A CORONATION ODE
The Independent welcomes this poem as "a literary event of large value and larger promise." In an editorial it says:
"We warrant that it |the 'Ode'] will be easily the finest poem, which the occasion will produce. The lines that we have had from Kipling are not equal to it. The Poet-Laureate not write such a poem. It expresses, in fine musical verse, without a hit of obsequious flattery, the welcome which the procession of the British peoples offer to their new King, and their worship of right more than glory and their recognition of the task they have undertaken for the world."
There are joy-bells over England,
there are flags on London town;
There is hunting on the Channel,
where the fleets go up and down:
There are bonfires alight
In the pageant of the night;
There are bands that blare for splendor,
and guns that speak for might:
For another King in England is coming to the crown.
What people are these passing to the sound of pipe and drum;
In the garments of all rations, and
singing as they come?
By the color on the cheek,
By the accent when they speak,
They are foreign-born and alien, and
their homes are far to seek:
But they all come up to England
When England calls them home,
And these who speak the English tongue not in the English way.
With the careless mien and temper
self assured, whose sons are they?
By the larger, looser stride
By the angle, ease and pride,
By the quickest catch at laughter and the
The outlook keener eyed
They were bred beneath, the tent cloth of a wider, whiter day.
From the rough red tides of Fundy
where the ships go far inland,
To Kamloops where the hills are set as
at a council grand;
From the waving Northern light At the edge of polar night,
Where underneath the burnished stars
the bitter trail is bright, To the inland seas that sparkle where
goodly orchards stand:
By prairie, swale and barren, by
jungle and lagoon.
Where endless palm trees rustle and
the creamy breakers croon,
By canon, ford, and pass,
By desert and morass,
In snows like stinging lashes, on seas
like burning glass,
By every land and water beneath the
great lone moon;
Our fathers died for England at the
outposts of (illegible)
Our mothers toiled for England where
the settler's smoke upcurled;
By packet, steam, and rail,
By Portage, trek, and trail.
They bore a thing called honor in
hearts that did not quail.
Till the twelve great winds of heaven
saw their scarlet sign unfurled.
O East they go and West they go, and
never can they hide,
For the longing that is in them, and
the whisper at their side !
They may 'stablish hearth and home,
But the sons will forth and roam.
As their fathers did before them,
across the hollow foam,
Till strange- lands lift to greet them at
the edges of the tide.
They have visions of a country that
sorrow never knew;
They have rumors of a region where
the heart has naught to rue;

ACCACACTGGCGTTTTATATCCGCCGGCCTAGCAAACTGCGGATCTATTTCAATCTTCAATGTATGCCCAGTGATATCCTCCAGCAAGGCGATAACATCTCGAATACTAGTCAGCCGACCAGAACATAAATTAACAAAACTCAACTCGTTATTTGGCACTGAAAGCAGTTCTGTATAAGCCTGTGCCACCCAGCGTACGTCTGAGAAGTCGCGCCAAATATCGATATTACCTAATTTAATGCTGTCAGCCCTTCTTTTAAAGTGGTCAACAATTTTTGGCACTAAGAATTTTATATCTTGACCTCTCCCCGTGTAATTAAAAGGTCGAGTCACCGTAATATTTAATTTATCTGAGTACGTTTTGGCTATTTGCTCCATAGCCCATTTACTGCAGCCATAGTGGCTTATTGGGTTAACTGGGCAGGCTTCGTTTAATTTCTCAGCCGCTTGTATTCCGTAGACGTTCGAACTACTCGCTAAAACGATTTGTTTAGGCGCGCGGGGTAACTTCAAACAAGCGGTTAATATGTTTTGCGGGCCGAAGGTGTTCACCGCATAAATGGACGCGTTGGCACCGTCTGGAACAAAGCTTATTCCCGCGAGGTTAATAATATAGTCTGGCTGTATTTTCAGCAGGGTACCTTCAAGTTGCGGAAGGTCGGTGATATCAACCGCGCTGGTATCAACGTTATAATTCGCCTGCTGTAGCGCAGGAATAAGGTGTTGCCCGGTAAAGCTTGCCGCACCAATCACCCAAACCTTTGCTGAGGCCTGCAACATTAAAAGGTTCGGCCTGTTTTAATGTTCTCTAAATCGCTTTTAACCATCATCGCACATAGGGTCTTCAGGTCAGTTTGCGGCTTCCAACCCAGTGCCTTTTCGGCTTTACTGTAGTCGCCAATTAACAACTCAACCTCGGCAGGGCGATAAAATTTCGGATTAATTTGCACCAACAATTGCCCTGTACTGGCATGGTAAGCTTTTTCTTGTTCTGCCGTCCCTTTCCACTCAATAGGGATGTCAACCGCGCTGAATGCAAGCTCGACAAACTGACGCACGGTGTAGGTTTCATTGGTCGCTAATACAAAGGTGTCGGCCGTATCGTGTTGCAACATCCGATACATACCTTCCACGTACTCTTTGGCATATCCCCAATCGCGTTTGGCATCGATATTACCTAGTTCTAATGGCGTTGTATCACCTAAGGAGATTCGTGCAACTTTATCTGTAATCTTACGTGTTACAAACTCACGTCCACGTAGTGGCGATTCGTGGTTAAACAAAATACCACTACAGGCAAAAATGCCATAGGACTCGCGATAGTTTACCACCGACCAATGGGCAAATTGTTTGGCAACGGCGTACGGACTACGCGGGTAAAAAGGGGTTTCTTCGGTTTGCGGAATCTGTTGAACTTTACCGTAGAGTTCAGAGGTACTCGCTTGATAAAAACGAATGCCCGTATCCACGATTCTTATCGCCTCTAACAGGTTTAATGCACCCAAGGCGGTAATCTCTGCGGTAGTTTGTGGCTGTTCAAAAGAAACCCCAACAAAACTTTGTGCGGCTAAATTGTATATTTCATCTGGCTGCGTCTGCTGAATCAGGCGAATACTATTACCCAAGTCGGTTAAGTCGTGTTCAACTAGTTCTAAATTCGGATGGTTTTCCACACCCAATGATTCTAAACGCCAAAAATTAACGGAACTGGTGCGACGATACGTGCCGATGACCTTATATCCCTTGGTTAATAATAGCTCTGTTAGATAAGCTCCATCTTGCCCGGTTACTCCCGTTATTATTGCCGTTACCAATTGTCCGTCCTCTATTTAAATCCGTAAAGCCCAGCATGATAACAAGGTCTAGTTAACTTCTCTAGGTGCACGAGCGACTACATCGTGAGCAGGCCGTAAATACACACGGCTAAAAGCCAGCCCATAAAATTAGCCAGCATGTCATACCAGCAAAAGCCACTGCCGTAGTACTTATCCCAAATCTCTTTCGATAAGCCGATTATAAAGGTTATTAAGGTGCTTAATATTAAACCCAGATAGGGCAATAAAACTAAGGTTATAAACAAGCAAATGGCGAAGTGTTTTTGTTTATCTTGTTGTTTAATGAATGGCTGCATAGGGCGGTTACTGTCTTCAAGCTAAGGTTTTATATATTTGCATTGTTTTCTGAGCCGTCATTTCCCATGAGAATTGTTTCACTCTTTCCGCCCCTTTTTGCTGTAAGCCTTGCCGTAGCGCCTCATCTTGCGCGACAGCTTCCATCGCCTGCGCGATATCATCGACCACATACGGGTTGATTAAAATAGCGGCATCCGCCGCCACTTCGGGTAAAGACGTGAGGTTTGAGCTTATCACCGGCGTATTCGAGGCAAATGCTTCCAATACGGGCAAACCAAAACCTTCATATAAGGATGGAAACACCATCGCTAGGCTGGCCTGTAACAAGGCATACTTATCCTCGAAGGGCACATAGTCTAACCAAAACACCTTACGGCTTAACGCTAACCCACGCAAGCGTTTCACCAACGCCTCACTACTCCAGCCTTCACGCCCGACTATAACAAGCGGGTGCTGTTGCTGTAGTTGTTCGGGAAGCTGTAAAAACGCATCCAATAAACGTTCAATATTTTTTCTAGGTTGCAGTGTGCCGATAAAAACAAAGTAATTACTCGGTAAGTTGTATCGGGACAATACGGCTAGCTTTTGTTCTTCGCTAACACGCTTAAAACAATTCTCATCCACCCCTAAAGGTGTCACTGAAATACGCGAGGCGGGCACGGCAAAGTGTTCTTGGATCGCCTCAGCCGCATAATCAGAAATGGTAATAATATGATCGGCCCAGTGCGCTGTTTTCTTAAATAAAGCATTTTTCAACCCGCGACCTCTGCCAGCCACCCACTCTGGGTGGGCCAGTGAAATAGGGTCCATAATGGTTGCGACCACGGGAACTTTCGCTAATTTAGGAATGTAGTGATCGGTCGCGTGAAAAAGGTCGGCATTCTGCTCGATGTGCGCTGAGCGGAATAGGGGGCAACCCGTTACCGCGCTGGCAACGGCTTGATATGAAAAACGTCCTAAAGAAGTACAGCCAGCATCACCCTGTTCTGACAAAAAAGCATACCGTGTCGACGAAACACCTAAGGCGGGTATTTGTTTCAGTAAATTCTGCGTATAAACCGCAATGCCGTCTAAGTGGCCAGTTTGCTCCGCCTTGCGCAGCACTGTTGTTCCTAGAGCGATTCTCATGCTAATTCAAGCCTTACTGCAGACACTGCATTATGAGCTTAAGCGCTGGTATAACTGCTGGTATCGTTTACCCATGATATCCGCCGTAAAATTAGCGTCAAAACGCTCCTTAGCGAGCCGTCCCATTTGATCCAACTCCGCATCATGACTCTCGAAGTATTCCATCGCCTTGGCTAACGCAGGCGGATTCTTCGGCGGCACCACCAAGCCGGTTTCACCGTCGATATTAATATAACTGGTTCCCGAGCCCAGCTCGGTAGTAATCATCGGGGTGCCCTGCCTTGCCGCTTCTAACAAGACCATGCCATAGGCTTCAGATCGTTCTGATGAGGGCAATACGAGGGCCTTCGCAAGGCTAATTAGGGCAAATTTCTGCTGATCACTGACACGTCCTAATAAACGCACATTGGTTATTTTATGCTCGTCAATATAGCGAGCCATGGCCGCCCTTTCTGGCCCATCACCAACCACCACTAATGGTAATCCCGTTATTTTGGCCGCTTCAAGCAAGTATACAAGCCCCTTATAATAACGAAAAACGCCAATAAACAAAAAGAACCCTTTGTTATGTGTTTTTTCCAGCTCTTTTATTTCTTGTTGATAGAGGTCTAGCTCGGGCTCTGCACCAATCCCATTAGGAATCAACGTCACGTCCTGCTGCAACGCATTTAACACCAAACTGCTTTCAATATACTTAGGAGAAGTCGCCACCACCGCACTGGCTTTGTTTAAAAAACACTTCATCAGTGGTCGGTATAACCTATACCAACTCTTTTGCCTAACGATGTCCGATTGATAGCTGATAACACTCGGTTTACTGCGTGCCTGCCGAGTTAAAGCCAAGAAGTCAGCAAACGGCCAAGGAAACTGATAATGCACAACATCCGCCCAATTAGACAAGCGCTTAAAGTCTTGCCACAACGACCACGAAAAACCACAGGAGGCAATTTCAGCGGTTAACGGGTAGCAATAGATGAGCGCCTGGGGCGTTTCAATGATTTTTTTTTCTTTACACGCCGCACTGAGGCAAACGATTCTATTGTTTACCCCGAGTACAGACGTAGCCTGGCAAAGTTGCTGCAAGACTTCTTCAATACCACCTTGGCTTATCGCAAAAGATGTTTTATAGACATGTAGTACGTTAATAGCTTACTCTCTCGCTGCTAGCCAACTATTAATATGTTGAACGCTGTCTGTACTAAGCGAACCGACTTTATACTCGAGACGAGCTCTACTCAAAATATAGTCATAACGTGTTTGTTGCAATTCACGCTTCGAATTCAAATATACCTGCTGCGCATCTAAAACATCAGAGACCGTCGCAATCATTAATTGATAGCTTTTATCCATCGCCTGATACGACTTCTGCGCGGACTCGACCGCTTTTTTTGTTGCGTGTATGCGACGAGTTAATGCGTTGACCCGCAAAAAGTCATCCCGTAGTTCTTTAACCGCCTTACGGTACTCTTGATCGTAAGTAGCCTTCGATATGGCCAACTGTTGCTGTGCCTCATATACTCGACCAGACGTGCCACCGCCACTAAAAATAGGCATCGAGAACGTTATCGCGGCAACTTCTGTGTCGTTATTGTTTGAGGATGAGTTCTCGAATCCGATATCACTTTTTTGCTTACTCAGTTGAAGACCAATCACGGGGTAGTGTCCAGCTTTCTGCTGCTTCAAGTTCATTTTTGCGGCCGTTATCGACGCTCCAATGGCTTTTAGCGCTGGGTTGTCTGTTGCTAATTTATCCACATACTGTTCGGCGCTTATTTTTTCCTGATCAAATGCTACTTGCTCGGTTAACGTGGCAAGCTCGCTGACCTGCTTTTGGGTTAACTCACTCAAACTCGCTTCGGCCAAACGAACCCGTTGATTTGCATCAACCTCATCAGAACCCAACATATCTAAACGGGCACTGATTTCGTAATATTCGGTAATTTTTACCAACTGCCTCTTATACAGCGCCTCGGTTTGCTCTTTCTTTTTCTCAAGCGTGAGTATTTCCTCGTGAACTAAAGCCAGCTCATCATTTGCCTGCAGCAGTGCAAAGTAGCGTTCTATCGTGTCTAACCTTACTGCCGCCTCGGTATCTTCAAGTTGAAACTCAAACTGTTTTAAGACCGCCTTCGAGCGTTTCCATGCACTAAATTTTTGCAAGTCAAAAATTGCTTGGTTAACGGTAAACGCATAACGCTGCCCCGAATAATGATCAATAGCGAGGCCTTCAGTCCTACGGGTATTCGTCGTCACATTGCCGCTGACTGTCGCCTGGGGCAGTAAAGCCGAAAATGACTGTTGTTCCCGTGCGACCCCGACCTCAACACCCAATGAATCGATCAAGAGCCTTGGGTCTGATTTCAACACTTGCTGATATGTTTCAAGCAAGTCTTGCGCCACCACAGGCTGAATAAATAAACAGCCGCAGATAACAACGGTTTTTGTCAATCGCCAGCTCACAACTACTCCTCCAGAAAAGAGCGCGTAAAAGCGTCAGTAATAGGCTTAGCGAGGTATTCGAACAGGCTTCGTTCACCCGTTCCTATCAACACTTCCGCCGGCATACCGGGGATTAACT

And never will they rest
Till they reach the tabled West,
That is charted, dim but certain, in
the Volume of the Breast,
And forever they are dreamers who
make the dream come true.
In the North they are far forward, in
the South they have begun,
The English of three continents who
take their rule from none,
But follow on the gleam
Of an ancient, splendid dream,
That has manhood for its fabric, perfection for its theme
With freedom for its morning star, and knowledge for its sun.
And slowly, very slowly, the gorgeous dream grows bright.
Where rise the four democracies of Anglo-Saxon might:
The Republic, fair, alone; The Commonwealth new-grown;
The proud, reserved Dominion with a story of her own;
And One that shall emerge at length
from travail, war and bright
O doubt not, wrong, oppression, and violence, and tears.
The ignorance and anguish and folly of the years.
Must pass and leave a mind
More sane, a soul more kind.
And the slow ages shall evolve a loftier mankind.
When over lust and carnage the great white peace appears
For surely, very surely, will come the
Prince of Peace
To still the shrieking shrapnel and bid the Maxims cease
Not as Invaders come
With gun-wheel and with drum.
But with the tranquil joyance of lovers going home
Through the scented summer twilight
when the spirit has release.
By sea and plain and mountain will spread the larger creed—
The love that knows no border
The bond that knows no breed;
For the little word of right
Must grow with truth and might,
Till monster-hearted Mammon and his
sycophants take flight.
And vex the world no longer with
rapine and with greed.
O England, little mother by the sleepless Northern tide
Having bred so many nations to devotion, trust, and pride.
Very tenderly we turn
With welling hearts that yearn
Still to love you and defend you- let the sons of men discern
Where -in your right and title might and majesty reside.
O Sir, no empty rumor comes up the
From the kindred and the people and
the tribes a world away;
For they know the Law will hold
And be equal as of old,
With conscience never questioned and
Justice never sold,
And beneath the form and letter the spirit will have play.